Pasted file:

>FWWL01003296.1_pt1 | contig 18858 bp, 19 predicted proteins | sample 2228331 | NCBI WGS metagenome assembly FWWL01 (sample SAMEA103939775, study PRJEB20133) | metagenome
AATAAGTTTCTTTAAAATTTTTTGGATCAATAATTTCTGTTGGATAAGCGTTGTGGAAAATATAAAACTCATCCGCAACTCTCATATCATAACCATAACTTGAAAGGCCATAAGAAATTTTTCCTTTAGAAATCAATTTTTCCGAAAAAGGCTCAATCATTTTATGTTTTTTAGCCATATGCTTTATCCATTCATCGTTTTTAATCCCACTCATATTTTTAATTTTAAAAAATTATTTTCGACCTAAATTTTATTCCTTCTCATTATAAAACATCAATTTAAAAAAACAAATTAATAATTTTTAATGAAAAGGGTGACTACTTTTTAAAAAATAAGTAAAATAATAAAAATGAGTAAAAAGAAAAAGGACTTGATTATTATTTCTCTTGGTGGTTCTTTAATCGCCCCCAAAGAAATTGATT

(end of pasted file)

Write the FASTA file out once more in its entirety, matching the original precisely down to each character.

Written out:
>FWWL01003296.1_pt1 | contig 18858 bp, 19 predicted proteins | sample 2228331 | NCBI WGS metagenome assembly FWWL01 (sample SAMEA103939775, study PRJEB20133) | metagenome
AATAAGTTTCTTTAAAATTTTTTGGATCAATAATTTCTGTTGGATAAGCGTTGTGGAAAATATAAAACTCATCCGCAACTCTCATATCATAACCATAACTTGAAAGGCCATAAGAAATTTTTCCTTTAGAAATCAATTTTTCCGAAAAAGGCTCAATCATTTTATGTTTTTTAGCCATATGCTTTATCCATTCATCGTTTTTAATCCCACTCATATTTTTAATTTTAAAAAATTATTTTCGACCTAAATTTTATTCCTTCTCATTATAAAACATCAATTTAAAAAAACAAATTAATAATTTTTAATGAAAAGGGTGACTACTTTTTAAAAAATAAGTAAAATAATAAAAATGAGTAAAAAGAAAAAGGACTTGATTATTATTTCTCTTGGTGGTTCTTTAATCGCCCCCAAAGAAATTGATT